It is evident from the dependence of , , and on that relatedness plays an important role in determining the stable level(s) of expression of helping. As increases, the regions of the parameter space where some nonzero level of expression of helping is stable expand at the expense of the region of dominant nonexpression. This is so because and are increasing functions of and is a decreasing function of . Moreover, inside these regions the stable nonzero probability of expressing helping increases with (see fig. 2.b and 2.e). Three cases can be however distinguished as for the effects of increasing when starting from a point in the parameter space where is the only stable point. First, can remain stable irrespective of the value of relatedness, which characterizes high costtobenefit ratios. Second, the system can undergo a transcritical bifurcation as increases, destabilizing and leading to the appearance of a unique stable interior point (fig. 2.b). This happens when and are relatively small. Third, there is a range of intermediate costtobenefit ratios such that, for sufficiently large values of , the system undergoes a saddlenode bifurcation, whereby two singular points (, unstable, and , stable) appear (fig. 2.e). In this latter case, positive synergies of scale are strong enough to interact with negative synergies of kind and relatedness in a nontrivial way.
3.4 Expresseronly traits with synergies of scale
For expresseronly traits, and independently of any synergies of scale, the direct gains from switching (cf. table 2) are increasing in , implying that the direct effect is positive frequencydependent. When synergies of scale are positive, the indirect gains from switching are also increasing in , so that the indirect effect is also positive frequencydependent. Focusing on the case of nonnegative relatedness ( this ensures that, just as when synergies of scale are absent, the gain function is positive frequencydependent. Hence, the evolutionary dynamics are qualitatively identical to those arising from linear benefits: for low relatedness, defection dominates cooperation, and for high relatedness, there is bistability, with the basins of attraction of the two pure equilibria and being separated by a unique interior unstable point (see app. F.1 and fig. 2.f).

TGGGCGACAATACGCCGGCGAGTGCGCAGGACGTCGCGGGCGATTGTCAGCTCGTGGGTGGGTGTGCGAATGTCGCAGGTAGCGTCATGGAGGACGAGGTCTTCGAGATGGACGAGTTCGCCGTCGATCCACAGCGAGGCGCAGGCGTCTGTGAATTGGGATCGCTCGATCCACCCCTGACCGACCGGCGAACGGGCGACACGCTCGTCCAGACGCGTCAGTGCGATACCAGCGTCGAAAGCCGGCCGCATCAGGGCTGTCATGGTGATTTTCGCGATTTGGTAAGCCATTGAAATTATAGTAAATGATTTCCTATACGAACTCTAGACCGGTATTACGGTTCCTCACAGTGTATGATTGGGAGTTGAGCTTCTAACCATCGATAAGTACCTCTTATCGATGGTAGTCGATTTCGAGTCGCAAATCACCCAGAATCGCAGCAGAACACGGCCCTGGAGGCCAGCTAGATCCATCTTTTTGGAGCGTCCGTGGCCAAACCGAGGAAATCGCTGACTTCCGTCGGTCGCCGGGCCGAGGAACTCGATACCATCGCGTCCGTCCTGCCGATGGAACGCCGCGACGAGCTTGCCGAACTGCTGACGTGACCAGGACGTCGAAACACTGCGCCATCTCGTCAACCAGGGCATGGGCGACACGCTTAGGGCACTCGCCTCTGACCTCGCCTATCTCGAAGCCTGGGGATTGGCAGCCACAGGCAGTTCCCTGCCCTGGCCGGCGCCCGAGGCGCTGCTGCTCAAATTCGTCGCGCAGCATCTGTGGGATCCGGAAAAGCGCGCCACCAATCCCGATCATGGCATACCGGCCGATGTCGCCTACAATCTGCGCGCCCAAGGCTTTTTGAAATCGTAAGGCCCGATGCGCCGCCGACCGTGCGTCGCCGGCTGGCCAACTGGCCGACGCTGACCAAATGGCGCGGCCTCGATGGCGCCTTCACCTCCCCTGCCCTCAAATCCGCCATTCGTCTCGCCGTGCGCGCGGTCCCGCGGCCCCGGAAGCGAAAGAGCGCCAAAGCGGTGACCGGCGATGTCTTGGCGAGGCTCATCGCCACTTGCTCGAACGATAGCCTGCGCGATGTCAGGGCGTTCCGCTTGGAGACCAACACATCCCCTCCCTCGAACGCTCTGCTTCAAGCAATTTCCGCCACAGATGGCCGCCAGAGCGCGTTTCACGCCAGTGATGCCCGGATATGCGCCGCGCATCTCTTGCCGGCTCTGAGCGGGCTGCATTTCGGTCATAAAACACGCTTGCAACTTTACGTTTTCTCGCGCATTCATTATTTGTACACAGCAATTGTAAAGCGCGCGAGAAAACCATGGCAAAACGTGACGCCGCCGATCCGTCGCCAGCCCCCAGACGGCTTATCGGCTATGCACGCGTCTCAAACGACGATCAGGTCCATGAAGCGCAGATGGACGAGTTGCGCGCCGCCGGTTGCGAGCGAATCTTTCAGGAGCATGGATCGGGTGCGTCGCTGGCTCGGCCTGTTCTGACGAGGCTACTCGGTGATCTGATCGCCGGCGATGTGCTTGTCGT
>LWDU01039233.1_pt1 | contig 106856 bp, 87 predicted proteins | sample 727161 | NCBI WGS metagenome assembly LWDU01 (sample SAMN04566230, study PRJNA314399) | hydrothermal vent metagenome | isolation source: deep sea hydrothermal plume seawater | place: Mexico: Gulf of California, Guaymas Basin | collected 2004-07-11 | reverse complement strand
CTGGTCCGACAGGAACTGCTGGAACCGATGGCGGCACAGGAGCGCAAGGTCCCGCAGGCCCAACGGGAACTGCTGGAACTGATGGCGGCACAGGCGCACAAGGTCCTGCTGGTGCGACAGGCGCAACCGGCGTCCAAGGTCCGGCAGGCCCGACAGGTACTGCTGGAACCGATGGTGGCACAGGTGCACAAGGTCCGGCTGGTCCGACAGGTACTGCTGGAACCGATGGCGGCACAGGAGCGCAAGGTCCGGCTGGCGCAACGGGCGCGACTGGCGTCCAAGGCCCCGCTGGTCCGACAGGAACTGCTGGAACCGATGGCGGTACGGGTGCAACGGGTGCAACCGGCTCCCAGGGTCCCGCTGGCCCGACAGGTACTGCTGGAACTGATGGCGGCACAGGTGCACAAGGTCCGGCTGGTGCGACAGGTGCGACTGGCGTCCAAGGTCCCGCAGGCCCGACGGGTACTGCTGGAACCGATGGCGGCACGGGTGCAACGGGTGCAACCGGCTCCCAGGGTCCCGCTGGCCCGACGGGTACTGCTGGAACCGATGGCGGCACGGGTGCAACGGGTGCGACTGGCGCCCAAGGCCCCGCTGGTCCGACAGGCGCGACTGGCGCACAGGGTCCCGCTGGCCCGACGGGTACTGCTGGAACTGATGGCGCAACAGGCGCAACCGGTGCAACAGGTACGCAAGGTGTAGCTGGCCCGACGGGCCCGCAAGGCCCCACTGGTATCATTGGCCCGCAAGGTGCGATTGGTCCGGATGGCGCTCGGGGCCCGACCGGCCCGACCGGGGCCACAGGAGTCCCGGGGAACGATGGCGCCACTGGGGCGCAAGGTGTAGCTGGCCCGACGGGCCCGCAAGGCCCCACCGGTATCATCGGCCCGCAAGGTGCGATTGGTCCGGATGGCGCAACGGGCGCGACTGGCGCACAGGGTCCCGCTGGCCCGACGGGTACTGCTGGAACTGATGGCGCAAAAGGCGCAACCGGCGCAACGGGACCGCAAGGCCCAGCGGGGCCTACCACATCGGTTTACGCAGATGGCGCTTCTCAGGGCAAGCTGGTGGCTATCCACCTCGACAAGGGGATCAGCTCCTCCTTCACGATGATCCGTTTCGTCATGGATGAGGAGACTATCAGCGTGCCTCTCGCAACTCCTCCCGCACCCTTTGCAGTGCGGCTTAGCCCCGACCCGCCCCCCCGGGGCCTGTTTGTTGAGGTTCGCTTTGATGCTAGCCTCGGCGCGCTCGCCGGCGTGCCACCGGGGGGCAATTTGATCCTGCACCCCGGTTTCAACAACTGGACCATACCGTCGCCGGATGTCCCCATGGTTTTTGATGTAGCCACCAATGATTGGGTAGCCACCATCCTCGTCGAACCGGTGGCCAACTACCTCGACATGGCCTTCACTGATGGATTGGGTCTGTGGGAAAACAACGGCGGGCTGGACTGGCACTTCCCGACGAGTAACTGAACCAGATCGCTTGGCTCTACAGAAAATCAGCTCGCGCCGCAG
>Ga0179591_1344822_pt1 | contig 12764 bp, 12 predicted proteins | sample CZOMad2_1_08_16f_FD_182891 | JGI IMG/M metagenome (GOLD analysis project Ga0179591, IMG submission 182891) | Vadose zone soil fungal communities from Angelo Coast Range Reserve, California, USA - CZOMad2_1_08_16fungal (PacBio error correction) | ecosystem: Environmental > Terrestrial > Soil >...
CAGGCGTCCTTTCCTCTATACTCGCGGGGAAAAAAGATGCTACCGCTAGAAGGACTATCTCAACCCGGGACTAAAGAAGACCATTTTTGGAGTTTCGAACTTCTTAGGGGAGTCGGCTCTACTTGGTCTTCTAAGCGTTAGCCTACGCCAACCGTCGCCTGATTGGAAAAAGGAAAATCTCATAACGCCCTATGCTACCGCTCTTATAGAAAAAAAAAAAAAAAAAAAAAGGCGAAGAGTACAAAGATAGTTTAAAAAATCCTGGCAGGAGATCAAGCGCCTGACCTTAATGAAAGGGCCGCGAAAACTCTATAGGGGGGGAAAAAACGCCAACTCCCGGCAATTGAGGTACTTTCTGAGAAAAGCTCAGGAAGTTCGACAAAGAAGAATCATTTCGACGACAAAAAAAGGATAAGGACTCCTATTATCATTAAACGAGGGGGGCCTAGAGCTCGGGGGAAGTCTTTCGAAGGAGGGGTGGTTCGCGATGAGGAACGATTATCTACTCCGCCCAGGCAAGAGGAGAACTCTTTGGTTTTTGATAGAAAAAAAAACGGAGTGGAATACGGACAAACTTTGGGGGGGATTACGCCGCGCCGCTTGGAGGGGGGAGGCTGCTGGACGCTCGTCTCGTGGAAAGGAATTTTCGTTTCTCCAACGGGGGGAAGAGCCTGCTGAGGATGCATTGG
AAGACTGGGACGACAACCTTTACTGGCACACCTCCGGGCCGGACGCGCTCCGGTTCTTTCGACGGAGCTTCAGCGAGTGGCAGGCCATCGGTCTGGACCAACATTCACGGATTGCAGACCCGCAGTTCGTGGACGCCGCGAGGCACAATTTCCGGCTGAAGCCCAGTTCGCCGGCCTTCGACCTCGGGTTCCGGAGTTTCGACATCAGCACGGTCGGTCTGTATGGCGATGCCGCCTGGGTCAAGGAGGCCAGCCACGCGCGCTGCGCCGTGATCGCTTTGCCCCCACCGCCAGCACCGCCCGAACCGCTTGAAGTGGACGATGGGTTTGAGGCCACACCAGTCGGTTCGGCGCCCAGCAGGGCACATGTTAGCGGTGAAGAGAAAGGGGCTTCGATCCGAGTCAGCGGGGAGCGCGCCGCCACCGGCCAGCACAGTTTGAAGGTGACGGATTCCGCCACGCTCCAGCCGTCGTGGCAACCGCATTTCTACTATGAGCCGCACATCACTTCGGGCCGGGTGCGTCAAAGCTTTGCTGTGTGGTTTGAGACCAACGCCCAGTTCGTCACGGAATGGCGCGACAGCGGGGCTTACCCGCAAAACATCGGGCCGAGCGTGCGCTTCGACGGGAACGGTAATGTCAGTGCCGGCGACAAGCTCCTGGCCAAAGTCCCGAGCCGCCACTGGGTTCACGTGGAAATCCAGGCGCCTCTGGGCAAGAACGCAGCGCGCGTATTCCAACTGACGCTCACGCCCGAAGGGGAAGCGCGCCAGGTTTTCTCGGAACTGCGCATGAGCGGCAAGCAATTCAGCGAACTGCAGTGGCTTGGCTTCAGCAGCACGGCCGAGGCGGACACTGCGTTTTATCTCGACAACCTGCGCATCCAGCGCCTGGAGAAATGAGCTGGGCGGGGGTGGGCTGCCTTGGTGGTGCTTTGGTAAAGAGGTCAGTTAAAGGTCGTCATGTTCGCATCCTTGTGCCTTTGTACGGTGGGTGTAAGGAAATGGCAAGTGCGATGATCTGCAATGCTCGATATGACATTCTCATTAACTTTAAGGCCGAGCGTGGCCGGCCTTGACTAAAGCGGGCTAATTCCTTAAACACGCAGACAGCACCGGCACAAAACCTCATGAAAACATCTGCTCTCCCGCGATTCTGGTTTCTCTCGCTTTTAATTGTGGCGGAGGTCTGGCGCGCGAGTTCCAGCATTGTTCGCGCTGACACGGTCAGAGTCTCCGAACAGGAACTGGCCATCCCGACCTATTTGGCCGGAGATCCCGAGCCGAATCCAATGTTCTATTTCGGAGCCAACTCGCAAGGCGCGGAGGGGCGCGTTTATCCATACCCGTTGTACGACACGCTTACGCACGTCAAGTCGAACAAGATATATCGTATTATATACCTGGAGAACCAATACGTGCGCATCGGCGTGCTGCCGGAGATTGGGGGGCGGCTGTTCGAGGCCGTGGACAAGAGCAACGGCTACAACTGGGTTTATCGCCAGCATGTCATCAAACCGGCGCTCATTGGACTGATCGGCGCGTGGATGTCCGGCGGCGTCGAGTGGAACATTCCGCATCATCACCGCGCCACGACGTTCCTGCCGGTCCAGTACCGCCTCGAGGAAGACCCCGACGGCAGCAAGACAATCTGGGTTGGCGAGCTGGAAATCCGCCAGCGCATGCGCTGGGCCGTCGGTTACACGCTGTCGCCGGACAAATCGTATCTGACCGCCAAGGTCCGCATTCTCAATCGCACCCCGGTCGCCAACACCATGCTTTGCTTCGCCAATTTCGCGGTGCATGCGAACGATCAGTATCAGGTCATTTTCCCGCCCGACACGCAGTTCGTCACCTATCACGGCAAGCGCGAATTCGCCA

When synergies of scale are negative, the indirect gains from switching may still be increasing in because the incremental gain accrues to a larger number of recipients as increases. In such a scenario, always applicable when , the evolutionary dynamics are again qualitatively identical to those arising when synergies of scale are absent. A different picture can emerge if holds and synergies of scale are not only negative, but also sufficiently strong. In this case, can be negative frequencydependent for some , and hence (for sufficiently high values of ) also . Similarly to the case of nonexpresseronly traits with positive synergies of scale, this can give rise to patterns of frequency dependence that go beyond the scope of helping without synergies of scale.
To illustrate this, consider the case of geometric benefits (13) with , , and (see table 4 for a summary of results, app. F.2 for proofs and fig. 2.c for an illustration). Defining the critical value
(22) 
and the two critical costtobenefit ratios
(23) 
which satisfy and , our result can be stated as follows. For the evolutionary dynamics depends on how the costtobenefit ratio compares to and to . If (low costs), cooperation dominates defection, while if (high costs), defection dominates cooperation. If (intermediate costs), the dynamics are bistable. For , the classification of possible evolutionary dynamics is as in the case , except that, if , the dynamics are characterized by bistable coexistence, with stable, unstable, stable, and unstable, where
(24) 
For , the critical values , , and are all increasing functions of . Hence, as relatedness increases, the regions of the parameter space where some level of expression of helping is stable expand at the expense of the region of dominant nonexpression. Moreover, inside these regions the stable positive probability of expressing helping increases with (fig. 2.c). When synergies of scale are “sufficiently” negative () and for intermediate costtobenefit ratios () relatedness and synergies interact in a nontrivial way, leading to saddlenode bifurcations as increases (fig. 2.c).
3.5 Connections with previous models
Our model without synergies of scale, for which the is linear in (section 3.1) extends classical twoplayer matrix games between relatives (e.g. Grafen, 1979, Frank, 1998, ch. 56) to the more general case of player linear games between relatives. Indeed, for , identifying scaled relatedness with relatedness , and up to normalization of the payoff matrices, equation (14) recovers Grafen (1979, eq. 9) and Frank (1998, eq. 5.6). Interestingly, Frank (1998, p. 98) considers a twoplayer model of helping with two pure strategies (“nesting” or expressing a queen phenotype, and “helping” or expressing a sterile worker phenotype), which is a particular case of our model of nonexpresseronly traits.